Woollatt’s portrait of a young boy posed as a member of the Hitler Youth movement contains a certain kind of madness, reflected from the photographer to the subject and vice versa. It is as if they have some compact, in which the potency of photography is thoroughly understood. The eyes roll, the lipstick is apparent and the final effect is both lascivious and dazed. The performance takes place. Woollatt works within the same parameters as Colby Katz, who looks out for oddities among her fellow Florida citizens, for the re-enactment on a makeshift stage of a theatre of vanities and a confusion of scale. Neither Woollatt or Katz look for motives, they have the cool insouciance of those who look, with some delight, at the strangeness of others. While Warren Neidich reconstructs from a knowledge of history (or what might have been), Katz and Woollatt document the reconstructions which make up a perverse kind of leisure – the baby beauty queens, the Aryan twins, the Waffen SS.
Daniel and Geo Fuchs have a long history of exploring melancholy archives. Their early nineties’ series on preserved anatomical specimens in medical museums speculated on the dead and the dismembered, on people and animals who died long before photography was invented. In their new series on the offices of the Stasi, they explore the resonance of the ordinary, invested, as it is in this case, with layers of the extraordinary. Were it not for the Stasi’s reputation as a brutal, divisive arm of the totalitarian state, we would think nothing of these bland communist era interiors, except perhaps to register the depth and skill of the Fuchs’ photographic work. We might perhaps wonder why they had chosen to photograph these places with such care, when they are so ordinary. But Daniel and Geo Fuchs are interested in information gleaned from history. They know that we know the significance of the East German Secret Police force, of the power of the archives left behind after the collapse of the iron curtain. They are aware too (as they were when they photographed the medical museums) that we are fascinated by the macabre, by the banality of the police photograph, by the blankness of the prison identity portrait, by the mystery of the found, by all images which can be reinterpreted to suit our cultural obsessions.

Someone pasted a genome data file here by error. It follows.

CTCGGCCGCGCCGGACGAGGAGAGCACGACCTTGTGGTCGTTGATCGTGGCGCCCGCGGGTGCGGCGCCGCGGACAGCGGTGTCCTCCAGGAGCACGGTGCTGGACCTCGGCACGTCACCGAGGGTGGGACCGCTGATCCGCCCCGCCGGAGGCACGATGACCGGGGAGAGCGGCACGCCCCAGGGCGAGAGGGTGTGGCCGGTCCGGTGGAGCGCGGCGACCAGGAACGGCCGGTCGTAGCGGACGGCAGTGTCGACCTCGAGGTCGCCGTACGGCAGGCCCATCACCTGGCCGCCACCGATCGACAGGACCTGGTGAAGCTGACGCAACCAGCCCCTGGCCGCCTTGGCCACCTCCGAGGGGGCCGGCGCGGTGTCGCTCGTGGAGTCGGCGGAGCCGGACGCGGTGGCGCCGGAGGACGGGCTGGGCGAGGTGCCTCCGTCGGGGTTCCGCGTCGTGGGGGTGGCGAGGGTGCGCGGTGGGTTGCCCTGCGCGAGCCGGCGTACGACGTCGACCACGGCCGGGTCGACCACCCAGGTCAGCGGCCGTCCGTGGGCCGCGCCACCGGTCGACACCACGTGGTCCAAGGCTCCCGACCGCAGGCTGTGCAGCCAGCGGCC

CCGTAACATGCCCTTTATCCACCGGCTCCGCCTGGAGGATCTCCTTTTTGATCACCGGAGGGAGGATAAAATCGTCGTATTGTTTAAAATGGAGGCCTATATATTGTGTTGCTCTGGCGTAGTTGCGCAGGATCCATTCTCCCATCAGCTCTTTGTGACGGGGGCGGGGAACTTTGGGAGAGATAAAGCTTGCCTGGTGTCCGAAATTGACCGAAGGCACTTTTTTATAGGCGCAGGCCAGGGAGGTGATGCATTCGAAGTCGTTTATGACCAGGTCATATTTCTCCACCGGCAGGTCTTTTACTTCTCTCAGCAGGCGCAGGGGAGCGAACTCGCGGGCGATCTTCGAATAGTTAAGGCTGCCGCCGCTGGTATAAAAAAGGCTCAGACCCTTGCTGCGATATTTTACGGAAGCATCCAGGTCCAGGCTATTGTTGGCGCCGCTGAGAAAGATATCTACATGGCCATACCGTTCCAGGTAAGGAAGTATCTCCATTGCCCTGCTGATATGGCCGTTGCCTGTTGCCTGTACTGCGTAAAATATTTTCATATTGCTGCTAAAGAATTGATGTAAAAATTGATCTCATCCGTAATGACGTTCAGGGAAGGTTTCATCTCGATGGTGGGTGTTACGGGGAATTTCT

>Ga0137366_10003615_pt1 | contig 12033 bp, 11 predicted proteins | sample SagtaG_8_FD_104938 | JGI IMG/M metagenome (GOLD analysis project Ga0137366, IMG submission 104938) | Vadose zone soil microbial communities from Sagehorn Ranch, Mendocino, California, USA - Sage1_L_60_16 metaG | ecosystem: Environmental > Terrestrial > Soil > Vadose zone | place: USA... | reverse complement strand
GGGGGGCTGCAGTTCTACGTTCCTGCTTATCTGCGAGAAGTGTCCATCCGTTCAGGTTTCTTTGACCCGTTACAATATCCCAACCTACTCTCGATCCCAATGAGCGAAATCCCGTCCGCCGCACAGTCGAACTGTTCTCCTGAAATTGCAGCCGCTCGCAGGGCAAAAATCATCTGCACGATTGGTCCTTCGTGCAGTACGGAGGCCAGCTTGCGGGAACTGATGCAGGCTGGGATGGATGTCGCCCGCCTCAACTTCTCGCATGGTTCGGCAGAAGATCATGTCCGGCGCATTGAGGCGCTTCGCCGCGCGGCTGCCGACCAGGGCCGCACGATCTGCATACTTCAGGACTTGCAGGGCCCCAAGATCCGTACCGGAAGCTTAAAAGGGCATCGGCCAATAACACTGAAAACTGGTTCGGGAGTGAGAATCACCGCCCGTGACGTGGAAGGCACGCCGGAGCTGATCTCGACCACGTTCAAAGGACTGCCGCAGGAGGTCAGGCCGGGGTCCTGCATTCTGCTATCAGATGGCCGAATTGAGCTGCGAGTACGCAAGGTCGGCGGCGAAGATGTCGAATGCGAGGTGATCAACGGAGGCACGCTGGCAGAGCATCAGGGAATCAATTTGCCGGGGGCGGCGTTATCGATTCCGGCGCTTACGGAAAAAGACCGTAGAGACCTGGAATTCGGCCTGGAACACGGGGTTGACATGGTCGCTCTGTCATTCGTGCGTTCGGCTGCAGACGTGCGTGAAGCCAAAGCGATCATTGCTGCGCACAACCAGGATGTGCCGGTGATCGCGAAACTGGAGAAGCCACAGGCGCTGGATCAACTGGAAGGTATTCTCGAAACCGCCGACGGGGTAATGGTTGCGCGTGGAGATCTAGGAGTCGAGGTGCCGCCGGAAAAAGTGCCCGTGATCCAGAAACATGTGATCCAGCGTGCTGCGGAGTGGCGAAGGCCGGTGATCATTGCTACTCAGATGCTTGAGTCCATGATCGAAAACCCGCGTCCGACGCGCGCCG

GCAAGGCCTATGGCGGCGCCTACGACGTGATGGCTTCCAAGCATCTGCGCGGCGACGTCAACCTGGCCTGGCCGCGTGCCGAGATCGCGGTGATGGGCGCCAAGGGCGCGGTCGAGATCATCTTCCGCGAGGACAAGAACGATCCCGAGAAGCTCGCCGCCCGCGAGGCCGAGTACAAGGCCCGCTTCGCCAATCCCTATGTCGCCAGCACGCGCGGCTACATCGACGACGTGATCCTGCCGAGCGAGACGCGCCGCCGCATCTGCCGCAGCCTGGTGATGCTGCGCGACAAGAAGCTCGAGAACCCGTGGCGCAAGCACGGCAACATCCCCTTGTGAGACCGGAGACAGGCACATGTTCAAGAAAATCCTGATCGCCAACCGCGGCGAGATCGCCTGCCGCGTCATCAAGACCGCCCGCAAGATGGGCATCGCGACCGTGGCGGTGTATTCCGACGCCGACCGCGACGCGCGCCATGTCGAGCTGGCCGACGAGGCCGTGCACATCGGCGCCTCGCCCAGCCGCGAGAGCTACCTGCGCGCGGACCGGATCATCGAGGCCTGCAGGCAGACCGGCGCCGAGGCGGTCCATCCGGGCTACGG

British photographer Matthew Andrew also has a precise interest in the archival. In his recent series Tautology he locates the nineteen libraries which contain a copy of Andre Malraux’s Museum Without Walls in which ‘Malraux writes about how all art works will eventually end up in museums.’ Andrew photographed five of these locations, showing the aisles where the book is stored. These are cool places, institutionalised, only occasionally showing any sense of clutter, of the haphazard nature of information and Matthew Andrew has avoided, or challenged, the drama of photography. There is no layering or altering of history here, events taking place in the present or the past have no relevance to this calm taking-stock of the repository. This work, when set against the storytelling of Neidich, Fuchs, Katz, Lowe and Woollatt is perhaps the codicil to narrative.
In all the photography featured here, there is a kind of absurdity, a looking from the sidelines at the remarkable situations which we willfully construct. From the fleeing office workers of Paul Lowe’s Sniper Alley to the strangely domestic and frayed quarters of the Stasi secret police, encompassing Neidich’s press photo reconstructions and Woollatt’s eerie portraits of the English at play in the remembered killing fields of Europe, there is an acknowledgement of photography’s close relationship with theatre, with fantasy and the spectacle of the real.
Published in Photoworks issue 4, 2005
Comissioned by Photoworks